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Prestigious Framework grants awarded to US, Mexican, Chinese institutions
September - October, 2008 | Volume 7, Issue 5
To help meet the rising interest in global health on college campuses, Fogarty has awarded $4.6 million over three years to expand its network of global health education programs to include 12 additional campuses in the United States, China and Mexico.
Photo: J. Boissevain
University of Virginia undergraduate engineering
students Eric Harshfield and Ana Jemec with
the headmaster of a school in South Africa,
examining the water purification system he set up.
The prestigious Framework Programs for Global Health raise awareness of global health within the academic community and support development of new curricula and degree programs that cut across departments and schools to create a pipeline for the next generation of global health researchers.
Each site will receive about $400,000 over three years through the flexible program that encourages each institution to develop a structure and activities that best suit its existing strengths and research capabilities.
The new grantees will join the existing network of 19 sites that have received Framework grants since the program's inception in 2005.
Two foreign projects are receiving Framework awards.
With its grant, Mexico's National Institute of Public Health--together with eight academic partners in North and South America--will form a training consortium for the region focused on topics of critical importance such as infectious diseases, tobacco and nutrition.
Since China faces significant reproductive health issues, Fudan University in Shanghai will create a teaching network to address the country's persistently high rates of maternal and child mortality, reproductive tract infections and sexually transmitted diseases.
At Brown, students will be offered a set of foundation courses, intensive faculty mentoring and a foreign site experience.
Oregon Health and Science University will build on its strengths in environmental science, cancer and neuroscience, while the University of Texas Medical Branch at Galveston plans to leverage its expertise in telemedicine.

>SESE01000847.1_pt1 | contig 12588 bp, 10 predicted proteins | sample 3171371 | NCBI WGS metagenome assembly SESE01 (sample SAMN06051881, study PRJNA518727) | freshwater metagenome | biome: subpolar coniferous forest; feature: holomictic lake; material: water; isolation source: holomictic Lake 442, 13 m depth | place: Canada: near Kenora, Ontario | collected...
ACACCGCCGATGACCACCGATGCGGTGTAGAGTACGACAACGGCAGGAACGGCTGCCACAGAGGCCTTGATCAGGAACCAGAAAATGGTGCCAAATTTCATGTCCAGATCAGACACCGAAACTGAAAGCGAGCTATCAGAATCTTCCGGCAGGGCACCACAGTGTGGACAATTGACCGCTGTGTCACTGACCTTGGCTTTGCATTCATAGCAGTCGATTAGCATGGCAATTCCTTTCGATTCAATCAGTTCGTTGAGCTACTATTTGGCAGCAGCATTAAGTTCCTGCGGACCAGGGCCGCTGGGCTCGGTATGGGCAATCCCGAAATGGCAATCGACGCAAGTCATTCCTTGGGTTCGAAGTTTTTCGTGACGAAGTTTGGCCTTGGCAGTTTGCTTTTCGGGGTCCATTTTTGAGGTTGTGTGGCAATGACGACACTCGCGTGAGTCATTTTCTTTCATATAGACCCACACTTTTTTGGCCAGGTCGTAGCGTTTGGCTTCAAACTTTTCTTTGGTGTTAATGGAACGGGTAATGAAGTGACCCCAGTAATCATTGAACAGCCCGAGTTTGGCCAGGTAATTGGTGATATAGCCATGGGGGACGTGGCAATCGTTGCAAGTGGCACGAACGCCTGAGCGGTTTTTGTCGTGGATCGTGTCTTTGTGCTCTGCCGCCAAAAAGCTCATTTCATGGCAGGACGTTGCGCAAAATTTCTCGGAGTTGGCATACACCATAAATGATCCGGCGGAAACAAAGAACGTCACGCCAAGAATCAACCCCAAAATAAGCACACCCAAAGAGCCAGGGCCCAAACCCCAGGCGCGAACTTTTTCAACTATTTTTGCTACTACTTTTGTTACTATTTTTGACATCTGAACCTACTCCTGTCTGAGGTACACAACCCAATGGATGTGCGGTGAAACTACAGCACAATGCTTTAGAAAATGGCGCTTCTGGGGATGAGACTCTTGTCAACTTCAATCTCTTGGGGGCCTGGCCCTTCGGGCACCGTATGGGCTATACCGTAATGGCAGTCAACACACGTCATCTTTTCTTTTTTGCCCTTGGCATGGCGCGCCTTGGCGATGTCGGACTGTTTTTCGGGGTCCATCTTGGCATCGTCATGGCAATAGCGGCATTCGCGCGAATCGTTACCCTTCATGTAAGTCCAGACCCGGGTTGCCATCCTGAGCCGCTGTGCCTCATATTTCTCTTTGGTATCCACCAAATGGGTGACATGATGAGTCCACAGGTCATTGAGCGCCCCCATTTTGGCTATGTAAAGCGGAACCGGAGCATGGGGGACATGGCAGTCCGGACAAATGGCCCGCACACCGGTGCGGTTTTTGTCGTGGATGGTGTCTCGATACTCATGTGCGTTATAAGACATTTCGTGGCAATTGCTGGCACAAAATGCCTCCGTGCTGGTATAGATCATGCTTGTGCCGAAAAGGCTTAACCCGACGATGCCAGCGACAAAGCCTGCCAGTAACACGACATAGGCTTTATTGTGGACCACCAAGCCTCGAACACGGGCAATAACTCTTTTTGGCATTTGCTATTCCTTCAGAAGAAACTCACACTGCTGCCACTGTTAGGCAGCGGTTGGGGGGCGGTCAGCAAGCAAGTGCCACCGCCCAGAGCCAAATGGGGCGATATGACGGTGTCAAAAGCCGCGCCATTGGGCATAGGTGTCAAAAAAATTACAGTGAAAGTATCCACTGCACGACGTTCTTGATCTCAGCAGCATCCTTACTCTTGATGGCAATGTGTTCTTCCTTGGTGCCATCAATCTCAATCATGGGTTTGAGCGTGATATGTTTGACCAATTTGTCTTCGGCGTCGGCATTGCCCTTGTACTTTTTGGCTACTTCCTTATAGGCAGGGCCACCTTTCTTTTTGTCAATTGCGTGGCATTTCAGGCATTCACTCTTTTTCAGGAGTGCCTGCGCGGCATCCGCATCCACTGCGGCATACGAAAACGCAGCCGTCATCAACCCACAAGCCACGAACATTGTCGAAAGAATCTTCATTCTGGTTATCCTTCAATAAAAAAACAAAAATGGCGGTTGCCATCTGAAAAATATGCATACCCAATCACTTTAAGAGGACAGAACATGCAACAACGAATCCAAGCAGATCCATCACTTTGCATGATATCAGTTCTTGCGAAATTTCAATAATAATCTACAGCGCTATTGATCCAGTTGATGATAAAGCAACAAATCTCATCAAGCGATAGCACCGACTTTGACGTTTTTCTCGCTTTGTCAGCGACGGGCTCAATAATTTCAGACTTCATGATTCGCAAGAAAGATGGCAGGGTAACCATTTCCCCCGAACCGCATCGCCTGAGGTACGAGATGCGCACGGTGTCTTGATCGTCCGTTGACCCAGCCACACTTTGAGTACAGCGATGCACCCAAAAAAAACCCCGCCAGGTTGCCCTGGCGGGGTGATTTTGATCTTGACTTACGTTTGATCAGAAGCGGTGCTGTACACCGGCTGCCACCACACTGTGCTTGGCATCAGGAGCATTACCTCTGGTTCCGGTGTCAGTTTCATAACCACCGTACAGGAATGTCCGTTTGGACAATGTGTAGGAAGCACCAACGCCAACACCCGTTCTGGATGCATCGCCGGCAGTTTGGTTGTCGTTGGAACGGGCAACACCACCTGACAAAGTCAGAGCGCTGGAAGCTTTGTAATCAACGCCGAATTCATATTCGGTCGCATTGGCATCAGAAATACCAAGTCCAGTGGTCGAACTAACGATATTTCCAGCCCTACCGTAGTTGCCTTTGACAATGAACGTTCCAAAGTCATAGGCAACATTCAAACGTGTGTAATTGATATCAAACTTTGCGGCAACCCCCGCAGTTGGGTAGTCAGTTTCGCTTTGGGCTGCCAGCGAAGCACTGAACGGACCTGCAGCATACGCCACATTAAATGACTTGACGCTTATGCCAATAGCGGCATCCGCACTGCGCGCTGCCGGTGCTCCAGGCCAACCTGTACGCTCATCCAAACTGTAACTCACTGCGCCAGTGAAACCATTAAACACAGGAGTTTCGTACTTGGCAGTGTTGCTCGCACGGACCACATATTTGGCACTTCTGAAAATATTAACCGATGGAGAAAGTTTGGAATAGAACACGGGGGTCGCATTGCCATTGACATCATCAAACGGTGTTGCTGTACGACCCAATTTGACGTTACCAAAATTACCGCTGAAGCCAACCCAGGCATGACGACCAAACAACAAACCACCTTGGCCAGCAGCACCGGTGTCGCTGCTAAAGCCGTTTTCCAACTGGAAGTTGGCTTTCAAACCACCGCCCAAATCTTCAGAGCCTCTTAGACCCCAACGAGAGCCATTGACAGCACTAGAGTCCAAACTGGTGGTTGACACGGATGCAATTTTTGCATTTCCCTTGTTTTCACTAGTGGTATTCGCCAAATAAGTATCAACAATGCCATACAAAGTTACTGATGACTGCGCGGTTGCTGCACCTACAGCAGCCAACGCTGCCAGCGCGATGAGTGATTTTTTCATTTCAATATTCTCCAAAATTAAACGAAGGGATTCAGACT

Harvard University will join with partners in India, Tanzania and Brazil to address various aspects of nutrition and its impact on health--both under-nutrition and the emergence of obesity, diabetes and cardiovascular disease in developing countries.
Through its award, Northwestern University will offer its students public health study abroad programs, in collaboration with partner institutions in Mexico, China, South Africa, Uganda and France.
Tulane University will expand its existing relationships with sites in Peru, Mexico, Argentina, Thailand, China and Mali.
Duke University is planning to establish an interdisciplinary master's degree program in global health that will promote the sharing of foreign field sites among the network's members, leveraging existing relationships and fostering new research collaborations abroad.
The University of Pittsburgh will integrate certificate programs from four participating schools--public health, medicine, public and international affairs and law--to prepare the next generation of scientists, physicians, policy makers and lawyers to tackle global health issues.
Ohio State University's program will include global health courses for college-preparatory students, a minor in global health for undergraduates and an interdisciplinary specialization for graduate students.
The University of California, San Francisco will partner with colleagues at UC Berkeley to transform global health offerings in the Bay Area.
In addition to Fogarty funding, the new awards are being supported by NIH partners including the Eunice Kennedy Shriver National Institute of Child Health and Human Development, the National Institute of Biomedical Imaging and Bioengineering, the National Cancer Institute, and the National Institute of Neurological Disorders and Stroke.
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Related Fogarty Programs